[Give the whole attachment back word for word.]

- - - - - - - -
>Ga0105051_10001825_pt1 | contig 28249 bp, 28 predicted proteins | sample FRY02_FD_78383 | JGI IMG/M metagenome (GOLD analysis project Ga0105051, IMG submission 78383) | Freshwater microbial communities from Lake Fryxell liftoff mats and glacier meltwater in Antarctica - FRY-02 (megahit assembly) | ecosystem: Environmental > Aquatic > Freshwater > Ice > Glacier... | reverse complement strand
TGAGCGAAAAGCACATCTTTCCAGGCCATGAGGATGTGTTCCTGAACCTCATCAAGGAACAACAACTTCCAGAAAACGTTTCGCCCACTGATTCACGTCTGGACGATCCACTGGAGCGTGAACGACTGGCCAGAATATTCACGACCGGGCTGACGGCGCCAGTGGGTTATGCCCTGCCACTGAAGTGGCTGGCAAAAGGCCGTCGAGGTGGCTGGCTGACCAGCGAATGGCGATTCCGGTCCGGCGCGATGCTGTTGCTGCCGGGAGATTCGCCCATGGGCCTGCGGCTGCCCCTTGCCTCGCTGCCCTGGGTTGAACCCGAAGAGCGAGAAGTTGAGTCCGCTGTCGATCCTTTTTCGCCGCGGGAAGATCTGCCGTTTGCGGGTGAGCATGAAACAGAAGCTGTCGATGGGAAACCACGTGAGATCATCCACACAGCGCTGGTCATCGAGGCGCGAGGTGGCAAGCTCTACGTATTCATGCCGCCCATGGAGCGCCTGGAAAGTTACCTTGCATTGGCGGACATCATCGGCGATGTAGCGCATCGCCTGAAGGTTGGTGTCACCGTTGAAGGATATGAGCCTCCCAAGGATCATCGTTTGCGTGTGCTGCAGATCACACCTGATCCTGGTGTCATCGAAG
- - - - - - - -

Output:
>Ga0105051_10001825_pt1 | contig 28249 bp, 28 predicted proteins | sample FRY02_FD_78383 | JGI IMG/M metagenome (GOLD analysis project Ga0105051, IMG submission 78383) | Freshwater microbial communities from Lake Fryxell liftoff mats and glacier meltwater in Antarctica - FRY-02 (megahit assembly) | ecosystem: Environmental > Aquatic > Freshwater > Ice > Glacier... | reverse complement strand
TGAGCGAAAAGCACATCTTTCCAGGCCATGAGGATGTGTTCCTGAACCTCATCAAGGAACAACAACTTCCAGAAAACGTTTCGCCCACTGATTCACGTCTGGACGATCCACTGGAGCGTGAACGACTGGCCAGAATATTCACGACCGGGCTGACGGCGCCAGTGGGTTATGCCCTGCCACTGAAGTGGCTGGCAAAAGGCCGTCGAGGTGGCTGGCTGACCAGCGAATGGCGATTCCGGTCCGGCGCGATGCTGTTGCTGCCGGGAGATTCGCCCATGGGCCTGCGGCTGCCCCTTGCCTCGCTGCCCTGGGTTGAACCCGAAGAGCGAGAAGTTGAGTCCGCTGTCGATCCTTTTTCGCCGCGGGAAGATCTGCCGTTTGCGGGTGAGCATGAAACAGAAGCTGTCGATGGGAAACCACGTGAGATCATCCACACAGCGCTGGTCATCGAGGCGCGAGGTGGCAAGCTCTACGTATTCATGCCGCCCATGGAGCGCCTGGAAAGTTACCTTGCATTGGCGGACATCATCGGCGATGTAGCGCATCGCCTGAAGGTTGGTGTCACCGTTGAAGGATATGAGCCTCCCAAGGATCATCGTTTGCGTGTGCTGCAGATCACACCTGATCCTGGTGTCATCGAAG